Likely outcome of current course: What will happen: First we’ll see depression as people buy less and save more. When people stop spending, then government tax receipts, industry, commerce, the economy and stock markets degrade rapidly. People lose jobs thereby exacerbating the situation. This will be followed by hyper-inflation as the government has to make our ever increasing debt more attractive with high interest rates.
We already have more government commitments than our incomes can support. The stimulus creates numerous costly government jobs to administer public projects. These increase entitlements that go on for decades. The government jobs have little multiplying effect on the economy, and they also add to our taxes for decades to the point where the generations that follow us won’t be able to afford to pay the resulting tax bills. The result will be collapse of economy and government unable to pay debts and obligations. This is no different than telling a person who already can’t pay his debts to both take on more debt and increase spending.
A large part of our national debt is held by foreigners. Foreigners will have to rollover our government bonds when the bonds mature. The resulting market rates of interest have to be competitive with many other investment opportunities. Funding the higher costs of this debt will increase future tax rates. Look for interest rates to increase everywhere. If foreigners don’t take our debt, our government will have to print more money resulting in hyper-inflation after the depression.
The Federal government is now buying debt and adding over a trillion dollars of printed money. This is being done to provide early interest rate reductions, but it comes at a high price later by increasing the opportunity for hyper-inflation.
The government will, at some point, have to include entitlement obligations in their budgets. Currently, the future payments for entitlements are excluded from the Congressional budget because Congress says it may change the rules for entitlements so that the obligations may not be so burdensome. May change the rules? It must change the rules. Congress will have to do some long-range planning, just as those in the private sector must do.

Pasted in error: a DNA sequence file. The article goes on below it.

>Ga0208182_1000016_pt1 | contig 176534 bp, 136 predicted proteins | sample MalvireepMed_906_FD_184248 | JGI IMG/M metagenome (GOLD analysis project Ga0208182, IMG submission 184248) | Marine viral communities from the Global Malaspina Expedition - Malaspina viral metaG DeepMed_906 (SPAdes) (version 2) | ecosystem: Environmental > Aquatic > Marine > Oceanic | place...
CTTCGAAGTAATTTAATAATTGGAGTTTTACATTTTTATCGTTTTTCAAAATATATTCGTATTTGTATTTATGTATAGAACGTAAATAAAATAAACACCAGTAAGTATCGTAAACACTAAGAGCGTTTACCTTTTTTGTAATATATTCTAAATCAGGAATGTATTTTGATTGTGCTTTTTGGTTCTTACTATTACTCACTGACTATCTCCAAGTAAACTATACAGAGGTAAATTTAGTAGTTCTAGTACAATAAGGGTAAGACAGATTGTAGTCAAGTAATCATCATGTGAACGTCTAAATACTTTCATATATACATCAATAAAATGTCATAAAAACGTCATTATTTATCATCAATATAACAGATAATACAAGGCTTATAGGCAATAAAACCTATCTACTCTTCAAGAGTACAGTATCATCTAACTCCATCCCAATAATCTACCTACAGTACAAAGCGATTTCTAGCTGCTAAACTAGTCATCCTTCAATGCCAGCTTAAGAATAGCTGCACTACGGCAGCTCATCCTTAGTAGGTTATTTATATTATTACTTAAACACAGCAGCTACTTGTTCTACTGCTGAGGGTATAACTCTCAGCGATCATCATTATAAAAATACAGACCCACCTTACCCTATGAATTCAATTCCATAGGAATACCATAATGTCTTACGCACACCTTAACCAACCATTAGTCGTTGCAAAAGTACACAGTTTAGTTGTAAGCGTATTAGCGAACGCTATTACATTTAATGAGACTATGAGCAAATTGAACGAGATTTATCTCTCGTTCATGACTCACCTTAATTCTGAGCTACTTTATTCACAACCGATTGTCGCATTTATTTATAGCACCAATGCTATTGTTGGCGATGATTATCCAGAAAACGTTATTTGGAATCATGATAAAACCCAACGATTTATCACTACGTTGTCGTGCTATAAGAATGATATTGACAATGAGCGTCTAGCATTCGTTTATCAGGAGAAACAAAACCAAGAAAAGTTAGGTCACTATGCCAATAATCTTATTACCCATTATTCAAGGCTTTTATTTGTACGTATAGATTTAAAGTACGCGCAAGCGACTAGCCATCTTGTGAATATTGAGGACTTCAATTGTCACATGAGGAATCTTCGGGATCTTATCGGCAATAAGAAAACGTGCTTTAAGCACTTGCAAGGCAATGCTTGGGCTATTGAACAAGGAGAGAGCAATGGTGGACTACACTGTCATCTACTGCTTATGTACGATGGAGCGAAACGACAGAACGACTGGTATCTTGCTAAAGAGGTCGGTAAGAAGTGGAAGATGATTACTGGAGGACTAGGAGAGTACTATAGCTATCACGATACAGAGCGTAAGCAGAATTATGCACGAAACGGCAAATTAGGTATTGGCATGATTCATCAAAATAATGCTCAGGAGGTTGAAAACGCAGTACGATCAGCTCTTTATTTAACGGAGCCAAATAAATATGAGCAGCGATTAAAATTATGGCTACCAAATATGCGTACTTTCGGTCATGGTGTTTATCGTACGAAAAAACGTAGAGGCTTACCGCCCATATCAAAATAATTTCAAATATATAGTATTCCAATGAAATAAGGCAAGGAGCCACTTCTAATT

Part 2. An alternative solution:
At the onset, let me say that there is no way to stop a good deal of the government’s actions which are already underway. Hopefully, some of the spending will leave us with much needed maintenance of our transportation and transmission infrastructure. The alternatives below are something that can follow to help recover from our current course. The following steps can ameliorate depression and hyperinflation if the public starts to recognize that the majority of current actions are doing nothing but making the problem worse. These steps will require a new generation of politicians who can face up to the truth and forsake traditional promises of more benefits to sustain their offices.
I well remember T. A. Wilson, then chairman of Boeing, calling us in to a meeting where he announced that we were going to take severe cost cuts so that the company could survive. He painted the picture very colorfully including a statement I’ll never forget. “Either we do this ourselves, or the board will get someone with pince-nez glasses and ice-water in his veins to do it for us.” Then we started cutting executive wages, eliminating executive cars, speaker telephones, and other perks to set an example followed by very large percentage cuts in manpower. You may remember the Seattle billboard saying, “Will the last man out, please turn off the lights?” In one of the numerous ups and downs we had, my organization had an extraordinarily gifted chief engineer who had great difficulty laying off people because he knew them all so well. I had to reassign him and put in someone who could accomplish this very unpleasant task. I’ve never seen anything like these actions in the government.
Congress and the administration should lead by example with reduction of staff, benefits, and perks. Then Congress should start working with each department. For example, Congress could greatly simplify our tax returns thereby eliminating a large part of the IRS and reducing the time required to prepare tax returns by more than 20 hours per person. The major opposition to this is likely to come from those who want to use the tax code for social engineering as well as those who have gained great benefits by preferential treatment. Hard-nosed leadership could eliminate whole departments and get major concessions from government unions.
One obvious part of an alternative course is to cut entitlements (especially Social Security, Medicare, Medicaid, and government retirement benefits), reduce government employment and raise both payroll and income taxes as well as to build real “Entitlement Trusts” just as industry is required to have trusts for pensions with numerous rules for their implementation and management.
Crucial steps for Social Security and Medicare include increasing the full retirement age for Social Security to 70, increasing the age to start Medicare to 70, increasing payroll taxes (particularly the payroll tax for Medicare), and instituting more stringent eligibility rules , particularly for Medicare. The Medicare tax on working wages has remained at only1.45% (2.9% if we include the employer contribution) as long as I can remember. Yet Medicare incurs far greater costs than Social Security which has a larger payroll tax of 6.2% (12.4% with employer contribution). Obviously the payroll tax for Medicare should be higher, not lower than for the Social Security tax.
If the number and size of government employee pensions and retirement health care benefits don’t come down, tax rates will have to go up appreciably both at Federal and State levels. The increasing proportion of elderly people not paying income tax will exacerbate the problem.